Odd and the Frost Giants by Neil Gaiman
My rating: 4 of 5 stars
I picked an interesting time to read this book. At the end of the longest winter in memory, I'm reading a book about a boy who goes on a quest to end the neverending winter in his corner of the world.
Odd is a boy whose father died and his mother remarried. His leg is shattered in a woodcutting accident, and he's largely considered useless. Then winter goes on longer than it should. He returns to his father's cottage, where he's led by a fox to where a bear is trapped in a tree, while a one-eyed eagle looks on.
It turns out the animals are really Loki, Thor, and Odin, trapped in animal form by the frost giant who tricked his way into Asgard. Off goes Odd and his fallen god friends into a journey through Norse legend to stop the frost giants before the world is locked into winter forever.
Odd and the Frost Giants is a fairly straightforward middle grade chapter book. Kids familiar with Norse legends will get more out of it than those who aren't, but it's not a requirement. The story fits nicely into existing legends.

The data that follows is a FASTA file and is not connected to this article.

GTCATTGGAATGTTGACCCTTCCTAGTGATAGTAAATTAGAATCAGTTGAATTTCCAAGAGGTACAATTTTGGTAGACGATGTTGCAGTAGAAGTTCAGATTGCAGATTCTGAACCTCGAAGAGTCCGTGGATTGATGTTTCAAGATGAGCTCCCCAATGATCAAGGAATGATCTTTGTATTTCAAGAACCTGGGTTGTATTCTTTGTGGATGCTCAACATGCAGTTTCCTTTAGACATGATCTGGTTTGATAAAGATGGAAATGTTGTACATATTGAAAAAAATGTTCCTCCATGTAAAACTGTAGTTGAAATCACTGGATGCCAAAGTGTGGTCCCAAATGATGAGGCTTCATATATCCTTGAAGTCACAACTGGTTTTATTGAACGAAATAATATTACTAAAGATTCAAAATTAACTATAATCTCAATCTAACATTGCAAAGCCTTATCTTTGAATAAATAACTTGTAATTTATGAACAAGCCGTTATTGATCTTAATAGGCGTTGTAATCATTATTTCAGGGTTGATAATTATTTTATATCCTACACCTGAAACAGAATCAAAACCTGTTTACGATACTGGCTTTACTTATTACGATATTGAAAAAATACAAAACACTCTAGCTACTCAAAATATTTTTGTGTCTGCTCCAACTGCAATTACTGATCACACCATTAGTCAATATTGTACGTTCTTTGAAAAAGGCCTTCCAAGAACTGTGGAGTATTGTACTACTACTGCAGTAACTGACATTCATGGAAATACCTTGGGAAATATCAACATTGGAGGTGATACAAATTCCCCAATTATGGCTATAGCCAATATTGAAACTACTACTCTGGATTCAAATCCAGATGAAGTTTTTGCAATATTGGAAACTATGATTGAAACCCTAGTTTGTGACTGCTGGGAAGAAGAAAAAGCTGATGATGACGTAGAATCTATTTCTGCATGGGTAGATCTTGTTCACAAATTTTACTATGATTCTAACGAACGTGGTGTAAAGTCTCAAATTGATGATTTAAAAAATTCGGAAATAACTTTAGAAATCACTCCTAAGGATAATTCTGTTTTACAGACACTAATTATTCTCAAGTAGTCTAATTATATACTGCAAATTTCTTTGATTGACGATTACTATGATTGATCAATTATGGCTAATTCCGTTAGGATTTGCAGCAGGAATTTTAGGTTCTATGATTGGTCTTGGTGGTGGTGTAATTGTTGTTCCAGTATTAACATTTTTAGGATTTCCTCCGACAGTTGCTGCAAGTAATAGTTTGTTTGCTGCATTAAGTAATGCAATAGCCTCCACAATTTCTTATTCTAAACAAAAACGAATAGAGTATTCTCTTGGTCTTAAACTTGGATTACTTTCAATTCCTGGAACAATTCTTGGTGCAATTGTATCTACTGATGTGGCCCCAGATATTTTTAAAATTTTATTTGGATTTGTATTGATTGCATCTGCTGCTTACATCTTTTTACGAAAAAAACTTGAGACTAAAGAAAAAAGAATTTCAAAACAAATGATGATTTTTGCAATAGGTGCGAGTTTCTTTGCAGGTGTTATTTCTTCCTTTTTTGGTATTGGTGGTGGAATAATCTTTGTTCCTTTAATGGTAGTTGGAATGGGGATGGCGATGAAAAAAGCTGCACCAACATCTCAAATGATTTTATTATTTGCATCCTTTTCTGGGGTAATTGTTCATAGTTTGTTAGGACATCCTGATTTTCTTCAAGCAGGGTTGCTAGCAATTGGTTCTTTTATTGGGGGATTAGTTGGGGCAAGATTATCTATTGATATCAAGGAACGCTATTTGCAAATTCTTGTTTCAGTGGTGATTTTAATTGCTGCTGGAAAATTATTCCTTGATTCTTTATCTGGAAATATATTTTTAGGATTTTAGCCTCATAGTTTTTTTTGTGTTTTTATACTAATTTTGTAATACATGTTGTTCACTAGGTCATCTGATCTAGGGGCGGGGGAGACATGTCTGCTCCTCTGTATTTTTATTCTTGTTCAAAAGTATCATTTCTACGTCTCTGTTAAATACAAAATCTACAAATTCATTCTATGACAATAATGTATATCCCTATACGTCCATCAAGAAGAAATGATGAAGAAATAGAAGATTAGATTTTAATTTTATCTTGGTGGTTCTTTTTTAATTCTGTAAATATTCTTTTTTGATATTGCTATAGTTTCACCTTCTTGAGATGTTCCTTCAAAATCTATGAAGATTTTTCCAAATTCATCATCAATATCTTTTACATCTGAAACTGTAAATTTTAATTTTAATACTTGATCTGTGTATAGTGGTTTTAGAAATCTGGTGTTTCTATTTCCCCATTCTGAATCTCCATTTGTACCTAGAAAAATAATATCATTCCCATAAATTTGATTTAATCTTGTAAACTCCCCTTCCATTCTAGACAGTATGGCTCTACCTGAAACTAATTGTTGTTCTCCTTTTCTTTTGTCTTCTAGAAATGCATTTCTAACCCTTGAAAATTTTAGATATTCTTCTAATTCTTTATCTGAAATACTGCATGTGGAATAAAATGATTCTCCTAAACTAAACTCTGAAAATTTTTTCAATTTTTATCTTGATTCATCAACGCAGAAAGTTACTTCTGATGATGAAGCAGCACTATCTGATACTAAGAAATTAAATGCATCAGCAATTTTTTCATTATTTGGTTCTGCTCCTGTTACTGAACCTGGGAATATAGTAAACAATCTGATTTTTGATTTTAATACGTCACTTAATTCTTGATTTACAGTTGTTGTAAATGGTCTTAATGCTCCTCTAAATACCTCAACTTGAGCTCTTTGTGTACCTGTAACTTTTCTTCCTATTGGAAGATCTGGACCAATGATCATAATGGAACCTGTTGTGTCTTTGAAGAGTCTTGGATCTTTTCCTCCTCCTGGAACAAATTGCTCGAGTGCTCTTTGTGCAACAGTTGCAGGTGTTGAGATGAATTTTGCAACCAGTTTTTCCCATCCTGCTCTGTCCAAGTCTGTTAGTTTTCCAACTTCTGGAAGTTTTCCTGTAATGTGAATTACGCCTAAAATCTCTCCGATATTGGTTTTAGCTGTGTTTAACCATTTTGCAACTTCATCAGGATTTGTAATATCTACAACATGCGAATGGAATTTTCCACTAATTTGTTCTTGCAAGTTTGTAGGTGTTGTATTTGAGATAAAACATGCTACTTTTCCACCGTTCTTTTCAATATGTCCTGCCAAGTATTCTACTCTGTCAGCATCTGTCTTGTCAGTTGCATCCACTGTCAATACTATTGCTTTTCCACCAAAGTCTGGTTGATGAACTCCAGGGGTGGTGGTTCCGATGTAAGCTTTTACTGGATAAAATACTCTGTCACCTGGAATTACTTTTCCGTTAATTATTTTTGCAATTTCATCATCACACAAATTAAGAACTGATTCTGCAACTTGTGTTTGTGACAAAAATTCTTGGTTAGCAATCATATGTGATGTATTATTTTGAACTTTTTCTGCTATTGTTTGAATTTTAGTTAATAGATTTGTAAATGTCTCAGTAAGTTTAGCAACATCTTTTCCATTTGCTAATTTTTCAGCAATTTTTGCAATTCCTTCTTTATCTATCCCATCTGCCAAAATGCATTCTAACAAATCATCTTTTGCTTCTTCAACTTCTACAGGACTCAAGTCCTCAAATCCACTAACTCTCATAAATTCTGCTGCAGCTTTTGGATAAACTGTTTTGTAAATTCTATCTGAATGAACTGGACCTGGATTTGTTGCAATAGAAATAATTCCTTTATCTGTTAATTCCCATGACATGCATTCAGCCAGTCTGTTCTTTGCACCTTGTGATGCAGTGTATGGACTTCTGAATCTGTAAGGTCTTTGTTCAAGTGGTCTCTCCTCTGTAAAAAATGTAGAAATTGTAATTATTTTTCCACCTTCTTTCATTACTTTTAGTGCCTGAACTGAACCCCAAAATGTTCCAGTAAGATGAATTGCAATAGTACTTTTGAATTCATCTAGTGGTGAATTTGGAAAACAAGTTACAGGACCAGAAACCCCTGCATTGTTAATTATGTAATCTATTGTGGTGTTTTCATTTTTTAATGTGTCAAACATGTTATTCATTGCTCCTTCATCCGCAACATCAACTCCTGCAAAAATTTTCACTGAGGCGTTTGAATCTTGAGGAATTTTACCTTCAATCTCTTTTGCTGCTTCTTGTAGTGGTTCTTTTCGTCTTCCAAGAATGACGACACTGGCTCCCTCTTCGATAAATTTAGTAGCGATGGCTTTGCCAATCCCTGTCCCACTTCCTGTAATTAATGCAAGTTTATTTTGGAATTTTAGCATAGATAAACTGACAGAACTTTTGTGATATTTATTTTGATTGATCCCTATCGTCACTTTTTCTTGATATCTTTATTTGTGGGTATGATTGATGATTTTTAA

While the story is about a hero with a disability, it doesn't entirely skirt the trope of curing the disability as a reward for saving the day. The story is also lacking in female characters. There are precisely two: Odd's mother, and Freya, whose shrieking isn't worth her beautiful face. Hardly what I'd call decent representation.
Still, it's an entertaining story, creatively crafted. It could work well as an introduction to Norse mythology, or it could complement what a kid already knows about it.
I listened to this book on audio, narrated by Neil Gaiman. That's probably the next best thing to a parent reading it to you as a bedtime story.
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